Join Greg Sowell for an in-depth discussion in this video Terminating a Cat 5 cable, part of Foundations of Networking: Network Media (LANs).
- Terminating a Cat 5 cable is a common task for most network engineers. Mastering this process is essential. Over time, crimping will become second nature, and a handy tool in your networking career. Using the right tool for the job can really make or break the process. The first tool you absolutely must have is a cable crimper. Crimpers attach the mod plug to the wires inside of a cable by compressing the metal pins on the connector onto the wires. When it comes to crimpers I prefer ratchet crimpers. Without the ratcheting action I never quite know if I'll squeeze enough or if I squeeze too hard and crush the connector.
With each ratcheting step the crimpers lock into place. I know when I've completely crimped a cable because the tool will unlock. I also need something to strip the jacket off the cable. Specialized cable strippers pinch the cable, then allow you to spin them in a perfect strip, but I prefer just to use regular wire strippers. Cable strippers cut Cat 5 quite well, and because I never quite know what I'll be doing from day to day, I use a single tool for multiple purposes to keep my took bag small. Normally, I like to strip back the jacket on the cable about an inch and a half, which is purely preference.
It gives me enough space to easily work with the cable, but not so much that it takes forever to untwist the pairs. I'll apply light pressure to the cable and twist the wire strippers. There's something of an art to cutting a jacket with strippers because you want to squeeze hard enough to cut the jacket, but not so hard that you damage the wires inside. If you nick the wires you could severely weaken them, which can cause the cable to fail, so be careful. You can now see each twisted pair. There are 4 solid colors. Orange, green, blue, and brown. Each has a white and colored stripe wire around it.
The color stripe matches the solid color it is wrapped around. I'll push each pair away from the others and untwist the wires all the way back to the jacket. Once I untwist, I'll straighten them out. This will make it easier to insert them into the connector later. I just pinch each pair and pull towards the end. Now I need to arrange them. There are 2 EIA/TIA standards, 568A and B. B is the industry standard. Physically speaking wire is wire. You can terminate a cable with whatever crazy color pattern you like.
As long as the same on both sides, it'll work. Standards exist so that when you terminate a cable on one end of the building and someone else is terminating on the other end, you don't have to confirm. As long as you're both using the standard, your cable is going to work as expected. The color code for 568B is orange-white-orange green-white-blue, blue-white-green brown-white-brown. The color code for 568A is green-white-green, orange-white-blue, blue-white-orange, brown-white-brown. When you hear someone say this out loud they might transpose the terms when they refer to the white cables calling them white-orange, or orange-white.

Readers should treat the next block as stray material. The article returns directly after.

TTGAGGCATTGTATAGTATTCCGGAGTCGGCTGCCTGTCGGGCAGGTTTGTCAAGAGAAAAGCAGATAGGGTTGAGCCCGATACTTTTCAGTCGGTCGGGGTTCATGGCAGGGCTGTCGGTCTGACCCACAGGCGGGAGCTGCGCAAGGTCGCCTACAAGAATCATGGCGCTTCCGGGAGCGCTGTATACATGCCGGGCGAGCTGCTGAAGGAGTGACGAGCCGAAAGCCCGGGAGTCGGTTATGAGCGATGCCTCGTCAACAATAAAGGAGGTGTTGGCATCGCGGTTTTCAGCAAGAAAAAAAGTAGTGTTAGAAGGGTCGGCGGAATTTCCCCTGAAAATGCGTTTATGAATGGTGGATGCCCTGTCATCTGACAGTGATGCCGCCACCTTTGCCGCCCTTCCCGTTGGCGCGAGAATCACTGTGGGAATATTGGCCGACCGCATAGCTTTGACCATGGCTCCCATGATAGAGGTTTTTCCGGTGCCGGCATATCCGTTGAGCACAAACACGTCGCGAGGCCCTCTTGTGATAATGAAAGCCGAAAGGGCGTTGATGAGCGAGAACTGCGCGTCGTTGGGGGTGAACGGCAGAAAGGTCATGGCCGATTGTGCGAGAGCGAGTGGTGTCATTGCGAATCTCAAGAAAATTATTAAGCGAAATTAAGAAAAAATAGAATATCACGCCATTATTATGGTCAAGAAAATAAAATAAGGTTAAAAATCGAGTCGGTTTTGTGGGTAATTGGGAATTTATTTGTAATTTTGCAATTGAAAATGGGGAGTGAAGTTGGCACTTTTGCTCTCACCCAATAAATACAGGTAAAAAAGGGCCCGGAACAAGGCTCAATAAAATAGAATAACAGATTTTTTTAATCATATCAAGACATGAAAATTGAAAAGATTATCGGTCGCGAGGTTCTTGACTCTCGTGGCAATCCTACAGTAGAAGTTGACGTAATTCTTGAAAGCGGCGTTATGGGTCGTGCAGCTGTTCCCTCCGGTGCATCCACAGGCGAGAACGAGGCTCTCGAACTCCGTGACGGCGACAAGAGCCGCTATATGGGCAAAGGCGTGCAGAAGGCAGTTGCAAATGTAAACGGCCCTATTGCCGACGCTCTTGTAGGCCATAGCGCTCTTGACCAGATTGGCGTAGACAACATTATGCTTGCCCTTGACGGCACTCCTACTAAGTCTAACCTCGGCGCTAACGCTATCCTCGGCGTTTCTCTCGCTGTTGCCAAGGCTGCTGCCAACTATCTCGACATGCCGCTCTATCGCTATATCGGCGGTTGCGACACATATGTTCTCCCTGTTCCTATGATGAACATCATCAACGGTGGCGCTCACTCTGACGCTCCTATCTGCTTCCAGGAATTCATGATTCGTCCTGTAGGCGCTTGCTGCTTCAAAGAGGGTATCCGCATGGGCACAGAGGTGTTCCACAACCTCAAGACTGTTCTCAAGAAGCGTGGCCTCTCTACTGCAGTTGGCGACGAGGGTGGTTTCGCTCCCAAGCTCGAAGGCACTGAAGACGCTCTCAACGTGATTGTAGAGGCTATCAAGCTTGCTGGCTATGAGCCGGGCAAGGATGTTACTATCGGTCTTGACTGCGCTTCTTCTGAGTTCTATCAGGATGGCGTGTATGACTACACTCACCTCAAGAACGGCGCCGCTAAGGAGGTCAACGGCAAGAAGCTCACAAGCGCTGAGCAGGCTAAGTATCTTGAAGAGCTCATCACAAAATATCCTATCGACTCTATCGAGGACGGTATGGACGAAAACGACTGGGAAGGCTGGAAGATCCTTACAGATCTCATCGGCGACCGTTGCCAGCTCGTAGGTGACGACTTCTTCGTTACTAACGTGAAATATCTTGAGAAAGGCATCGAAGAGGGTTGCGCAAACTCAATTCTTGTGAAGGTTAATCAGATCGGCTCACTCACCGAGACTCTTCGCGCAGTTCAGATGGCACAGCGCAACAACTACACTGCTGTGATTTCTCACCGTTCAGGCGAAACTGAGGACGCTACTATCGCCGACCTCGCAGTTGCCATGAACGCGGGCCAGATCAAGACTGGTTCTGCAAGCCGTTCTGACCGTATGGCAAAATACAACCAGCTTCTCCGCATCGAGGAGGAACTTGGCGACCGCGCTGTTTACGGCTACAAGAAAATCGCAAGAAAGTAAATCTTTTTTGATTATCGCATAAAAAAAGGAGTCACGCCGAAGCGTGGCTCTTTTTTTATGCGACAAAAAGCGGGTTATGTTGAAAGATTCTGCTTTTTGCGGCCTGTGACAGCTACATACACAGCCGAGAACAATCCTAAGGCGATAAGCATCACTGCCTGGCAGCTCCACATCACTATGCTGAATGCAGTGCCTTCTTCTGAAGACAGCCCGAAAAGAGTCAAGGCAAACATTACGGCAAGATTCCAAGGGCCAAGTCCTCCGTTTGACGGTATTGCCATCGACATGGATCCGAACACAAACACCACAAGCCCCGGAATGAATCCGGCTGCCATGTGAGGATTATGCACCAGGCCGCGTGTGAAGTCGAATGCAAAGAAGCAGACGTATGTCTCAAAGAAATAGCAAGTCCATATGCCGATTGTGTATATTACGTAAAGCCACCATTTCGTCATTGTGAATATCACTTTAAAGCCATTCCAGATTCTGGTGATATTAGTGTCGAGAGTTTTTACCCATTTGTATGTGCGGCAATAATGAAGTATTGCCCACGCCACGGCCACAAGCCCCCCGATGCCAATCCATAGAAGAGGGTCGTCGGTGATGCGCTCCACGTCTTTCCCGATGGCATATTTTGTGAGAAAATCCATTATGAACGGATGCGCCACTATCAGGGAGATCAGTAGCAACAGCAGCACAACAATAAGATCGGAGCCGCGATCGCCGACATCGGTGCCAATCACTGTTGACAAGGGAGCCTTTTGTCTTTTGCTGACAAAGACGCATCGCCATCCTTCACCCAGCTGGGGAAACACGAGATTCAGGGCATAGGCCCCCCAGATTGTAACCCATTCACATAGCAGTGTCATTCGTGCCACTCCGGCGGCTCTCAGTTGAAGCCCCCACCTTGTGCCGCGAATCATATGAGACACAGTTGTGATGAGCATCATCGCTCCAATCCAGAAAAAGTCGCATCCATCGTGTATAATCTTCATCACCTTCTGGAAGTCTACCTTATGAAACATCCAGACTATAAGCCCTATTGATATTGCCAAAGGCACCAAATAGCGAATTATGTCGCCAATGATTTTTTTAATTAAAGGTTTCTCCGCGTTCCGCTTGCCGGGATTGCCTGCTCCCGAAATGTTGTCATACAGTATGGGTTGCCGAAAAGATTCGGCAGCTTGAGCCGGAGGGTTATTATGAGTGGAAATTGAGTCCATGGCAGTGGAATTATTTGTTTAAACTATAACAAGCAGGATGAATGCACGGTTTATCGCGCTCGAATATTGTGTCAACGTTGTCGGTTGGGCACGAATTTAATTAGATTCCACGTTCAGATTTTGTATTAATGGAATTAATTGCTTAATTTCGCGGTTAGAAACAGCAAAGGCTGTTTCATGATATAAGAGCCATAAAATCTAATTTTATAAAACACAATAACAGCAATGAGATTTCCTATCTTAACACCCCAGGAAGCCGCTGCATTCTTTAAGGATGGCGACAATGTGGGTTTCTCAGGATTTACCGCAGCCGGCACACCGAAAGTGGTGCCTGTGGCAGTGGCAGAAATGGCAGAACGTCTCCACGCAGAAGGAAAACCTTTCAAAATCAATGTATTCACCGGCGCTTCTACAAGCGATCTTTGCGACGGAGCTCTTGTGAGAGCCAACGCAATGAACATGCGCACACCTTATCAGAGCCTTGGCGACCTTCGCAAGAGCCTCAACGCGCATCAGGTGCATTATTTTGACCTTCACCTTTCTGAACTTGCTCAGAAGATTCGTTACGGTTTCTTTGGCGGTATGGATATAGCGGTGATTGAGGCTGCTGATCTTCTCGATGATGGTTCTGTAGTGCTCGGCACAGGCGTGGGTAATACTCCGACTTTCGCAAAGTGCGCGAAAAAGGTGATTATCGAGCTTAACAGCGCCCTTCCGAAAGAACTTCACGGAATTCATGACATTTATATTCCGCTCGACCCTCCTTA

The difference is nothing more than audible. I say orange-white because that's the way I learned it. While some of my colleagues say white-orange. When I'm arranging wires I do it looking from the top down and left to right just like reading a book. I pinch the cable between my pointer finger and thumb where the jacket sits halfway on the pointer finger. Moving each cable into place can be a bit tricky and requires some twisting and pulling. Once they're all in place I bend them back and forth and pull them up and down to align them as precisely as possible.
I'll want them nice and tight so they'll slide into the connector. Before I cut them I give them one last look over to make sure they didn't move on me. I've made so many cables that I can go by feel when cutting the wires to align. I pinch the wires tight with the jacket still in the middle of my pointer finger, then clip the wires off where they poke above my finger leaving about 5/8 of an inch exposed. Now, I'll orient the RJ45 with the tab facing the ground. Pinching the jacket right where the cable exits, I'll slide the wire into the connector gently wiggling them side to side.
Once it's in, we have one more push rocking it back and forth. From the end of the RJ45 I can see the ends of the cable right at the front of the connector. Looking from the top of the connector I'll also verify that the jacket is inserted past the depression tab. When I crimp the connector the metal tabs in the ends get pushed down and bite the wires. The little retention tab also gets pushed down and bites the jacket helping to hold the connector in place. With the ratcheting crimpers, I'll slide the connector in and hold it stable, squeezing the crimpers until they release.
To finish the cable I repeat the process on the other end and use the cable tester to ensure everything terminated properly. To make a crossover cable, I would terminate one side at 568A and the other side at 568B. Crossover cables are traditionally used when connecting 2 like devices together without using a switch, so router to router, switch to switch, or PC to PC. Modern equipment supports auto MDIX allowing the port to sense if the cable should be crossed and automatically managing that, which all but removes the need for cross over cables.
Terminating Cat 5 is as much an art as it is a science and can take some time to master. Still, nothing is more satisfying than seeing a link come up from a cable you made yourself.
- Exploring cable types
- Creating coaxial cable
- Terminating Cat 5 cable
- Mitigating EMI
- Setting up wireless LANs
- Comparing Wi-Fi frequencies
- Securing a wireless network
- Using fiber-optic cable in LAN and WAN applications